We now drive through the dusty roads of St Jo, the observed of all observers, and presently find ourselves in the steam ferry which is to convey us from the right to the left bank of the Missouri River. The Big Muddy, as it is now called, the Yellow River of old writers, venerable sire of snag and sawyer displays at this point the source whence it has drawn for ages the dirty brown silt which pollutes below their junction the pellucid waters of the Big Drink. It runs like the lower Indus through deep walls of stiff clayey earth and like that river its supplies when filtered they have been calculated to contain one eighth of solid matter are sweet and wholesome as its brother streams. The Plata of this region it is the great sewer of the prairies the main channel and common issue of the water courses and ravines which have carried on the work of denudation and degradation for days dating beyond the existence of Egypt.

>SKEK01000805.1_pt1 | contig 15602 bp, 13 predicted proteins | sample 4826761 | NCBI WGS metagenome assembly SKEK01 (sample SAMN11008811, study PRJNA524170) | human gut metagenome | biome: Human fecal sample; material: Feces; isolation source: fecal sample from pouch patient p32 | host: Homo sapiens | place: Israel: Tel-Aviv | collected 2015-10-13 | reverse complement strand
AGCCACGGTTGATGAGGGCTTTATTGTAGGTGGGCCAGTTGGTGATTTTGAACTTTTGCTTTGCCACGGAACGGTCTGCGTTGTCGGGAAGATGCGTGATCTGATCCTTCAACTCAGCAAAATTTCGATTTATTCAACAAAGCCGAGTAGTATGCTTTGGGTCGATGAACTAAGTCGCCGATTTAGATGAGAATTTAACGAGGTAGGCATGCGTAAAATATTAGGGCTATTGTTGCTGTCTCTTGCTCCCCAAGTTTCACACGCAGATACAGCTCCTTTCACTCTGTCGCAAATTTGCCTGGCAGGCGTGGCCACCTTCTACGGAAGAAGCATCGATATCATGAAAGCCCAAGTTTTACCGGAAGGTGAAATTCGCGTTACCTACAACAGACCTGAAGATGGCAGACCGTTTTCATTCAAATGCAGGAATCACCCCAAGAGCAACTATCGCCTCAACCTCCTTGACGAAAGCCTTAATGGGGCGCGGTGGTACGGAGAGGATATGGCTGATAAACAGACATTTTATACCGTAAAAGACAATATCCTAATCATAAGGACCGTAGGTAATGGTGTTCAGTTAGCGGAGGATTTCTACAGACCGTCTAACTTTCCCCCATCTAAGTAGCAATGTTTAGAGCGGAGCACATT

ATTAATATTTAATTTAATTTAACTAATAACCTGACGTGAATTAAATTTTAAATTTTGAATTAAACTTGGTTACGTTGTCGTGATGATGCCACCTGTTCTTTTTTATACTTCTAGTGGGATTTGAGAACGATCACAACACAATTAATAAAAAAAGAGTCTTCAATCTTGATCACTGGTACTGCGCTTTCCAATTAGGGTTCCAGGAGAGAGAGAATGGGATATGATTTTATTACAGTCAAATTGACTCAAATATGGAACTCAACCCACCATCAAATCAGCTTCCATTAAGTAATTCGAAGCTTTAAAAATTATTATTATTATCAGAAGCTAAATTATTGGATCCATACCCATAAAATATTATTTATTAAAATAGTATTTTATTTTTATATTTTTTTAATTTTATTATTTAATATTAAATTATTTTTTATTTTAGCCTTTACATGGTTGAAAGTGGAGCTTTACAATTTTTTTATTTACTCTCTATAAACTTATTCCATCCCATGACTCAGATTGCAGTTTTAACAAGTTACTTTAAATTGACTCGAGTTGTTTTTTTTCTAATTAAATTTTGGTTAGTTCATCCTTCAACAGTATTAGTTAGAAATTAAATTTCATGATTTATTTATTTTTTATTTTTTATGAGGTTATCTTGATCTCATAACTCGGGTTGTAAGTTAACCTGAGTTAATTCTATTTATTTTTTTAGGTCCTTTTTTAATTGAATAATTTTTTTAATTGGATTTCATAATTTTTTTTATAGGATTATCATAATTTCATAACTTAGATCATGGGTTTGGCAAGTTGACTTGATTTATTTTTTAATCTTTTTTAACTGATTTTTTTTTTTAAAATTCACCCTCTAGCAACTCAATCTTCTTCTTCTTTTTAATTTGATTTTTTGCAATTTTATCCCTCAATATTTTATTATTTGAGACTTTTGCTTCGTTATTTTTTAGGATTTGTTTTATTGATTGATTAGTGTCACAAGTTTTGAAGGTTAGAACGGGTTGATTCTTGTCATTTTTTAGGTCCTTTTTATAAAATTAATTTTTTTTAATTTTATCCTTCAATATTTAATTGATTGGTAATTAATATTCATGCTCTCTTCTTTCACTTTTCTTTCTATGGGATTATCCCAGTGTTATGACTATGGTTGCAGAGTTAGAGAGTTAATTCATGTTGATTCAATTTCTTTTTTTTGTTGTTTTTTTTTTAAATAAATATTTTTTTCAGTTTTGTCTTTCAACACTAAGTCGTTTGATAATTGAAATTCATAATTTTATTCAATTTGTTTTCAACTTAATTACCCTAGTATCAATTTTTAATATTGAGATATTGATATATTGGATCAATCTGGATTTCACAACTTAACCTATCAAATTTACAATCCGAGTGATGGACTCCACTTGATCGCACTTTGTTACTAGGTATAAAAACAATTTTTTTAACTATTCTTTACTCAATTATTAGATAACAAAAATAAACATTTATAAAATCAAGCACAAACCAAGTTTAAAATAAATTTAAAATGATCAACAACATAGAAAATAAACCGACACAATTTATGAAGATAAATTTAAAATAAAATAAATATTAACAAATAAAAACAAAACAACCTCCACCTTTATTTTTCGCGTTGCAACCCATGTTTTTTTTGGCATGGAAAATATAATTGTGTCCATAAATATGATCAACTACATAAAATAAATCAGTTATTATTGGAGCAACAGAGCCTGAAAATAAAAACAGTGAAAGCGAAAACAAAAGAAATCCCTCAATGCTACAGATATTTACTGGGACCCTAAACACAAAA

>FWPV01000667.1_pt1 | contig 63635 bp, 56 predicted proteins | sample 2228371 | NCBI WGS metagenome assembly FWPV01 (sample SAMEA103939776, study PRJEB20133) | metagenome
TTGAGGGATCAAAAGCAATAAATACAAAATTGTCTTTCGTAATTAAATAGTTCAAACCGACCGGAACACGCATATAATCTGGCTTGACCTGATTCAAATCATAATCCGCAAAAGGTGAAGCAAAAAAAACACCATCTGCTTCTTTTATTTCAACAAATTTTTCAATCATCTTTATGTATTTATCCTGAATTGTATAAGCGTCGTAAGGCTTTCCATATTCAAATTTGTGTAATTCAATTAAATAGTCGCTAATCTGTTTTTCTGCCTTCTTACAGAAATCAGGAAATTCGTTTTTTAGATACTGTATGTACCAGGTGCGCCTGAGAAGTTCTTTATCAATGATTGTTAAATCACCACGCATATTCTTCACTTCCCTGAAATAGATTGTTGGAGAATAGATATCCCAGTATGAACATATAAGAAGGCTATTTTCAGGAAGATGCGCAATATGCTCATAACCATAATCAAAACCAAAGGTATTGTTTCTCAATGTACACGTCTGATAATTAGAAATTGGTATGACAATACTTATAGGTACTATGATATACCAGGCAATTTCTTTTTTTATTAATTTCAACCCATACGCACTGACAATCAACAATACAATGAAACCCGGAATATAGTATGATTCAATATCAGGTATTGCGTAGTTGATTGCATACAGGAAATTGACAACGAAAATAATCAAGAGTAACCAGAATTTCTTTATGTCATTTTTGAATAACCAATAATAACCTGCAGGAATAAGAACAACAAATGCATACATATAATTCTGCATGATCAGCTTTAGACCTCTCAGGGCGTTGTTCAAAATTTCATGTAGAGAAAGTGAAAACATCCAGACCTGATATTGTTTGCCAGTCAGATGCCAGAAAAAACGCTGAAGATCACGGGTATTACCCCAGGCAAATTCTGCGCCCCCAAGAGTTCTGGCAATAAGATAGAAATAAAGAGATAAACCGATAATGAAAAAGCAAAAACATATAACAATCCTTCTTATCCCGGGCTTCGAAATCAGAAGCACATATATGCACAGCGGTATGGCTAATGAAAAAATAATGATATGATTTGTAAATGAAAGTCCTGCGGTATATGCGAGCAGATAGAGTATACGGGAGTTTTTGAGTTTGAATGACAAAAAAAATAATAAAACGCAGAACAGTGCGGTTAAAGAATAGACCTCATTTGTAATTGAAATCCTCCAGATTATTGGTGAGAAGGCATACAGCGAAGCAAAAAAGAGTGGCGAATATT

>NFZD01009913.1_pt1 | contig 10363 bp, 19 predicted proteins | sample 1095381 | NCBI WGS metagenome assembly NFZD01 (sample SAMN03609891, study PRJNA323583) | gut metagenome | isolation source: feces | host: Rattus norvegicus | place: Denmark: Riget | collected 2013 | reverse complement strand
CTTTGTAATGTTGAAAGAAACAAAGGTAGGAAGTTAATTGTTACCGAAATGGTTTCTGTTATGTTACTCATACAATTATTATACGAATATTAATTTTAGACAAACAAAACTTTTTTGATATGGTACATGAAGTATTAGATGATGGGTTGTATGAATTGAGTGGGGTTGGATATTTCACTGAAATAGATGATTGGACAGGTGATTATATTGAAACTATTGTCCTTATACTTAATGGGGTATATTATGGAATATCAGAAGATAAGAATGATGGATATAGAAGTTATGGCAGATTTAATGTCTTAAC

Landing in Bleeding Kansas, she still bleeds, we fell at once into Emigration Road, a great thoroughfare broad and well worn as a European turnpike or a Roman military route and undoubtedly the best and the longest natural highway in the world . For five miles the line bisected a bottom formed by a bend in the river with about a mile's diameter at the neck. The scene was of a luxuriant vegetation. A deep tangled wood, rather a thicket or a jungle than a forest, of oaks and elms, hickory, basswood and black walnut, poplar and hackberry, Celtis crassifolia, box elder and the common willow, Salix longifolia, clad and festooned, bound and anchored by wild vines creepers and huge llianas and sheltering an undergrowth of white alder and red sumach whose pyramidal flowers were about to fall rested upon a basis of deep black mire strongly suggestive of chills fever and ague. After an hour of burning sun and sickly damp, the effects of the late storms, we emerged from the waste of vegetation passed through a straggling neck o the woods, whose yellow inmates reminded me of Mississippian descriptions in the days gone by, and after spanning some very rough ground we bade adieu to the valley of the Missouri and emerged upon the region of the Grand Prairie which we will pronounce perrairey.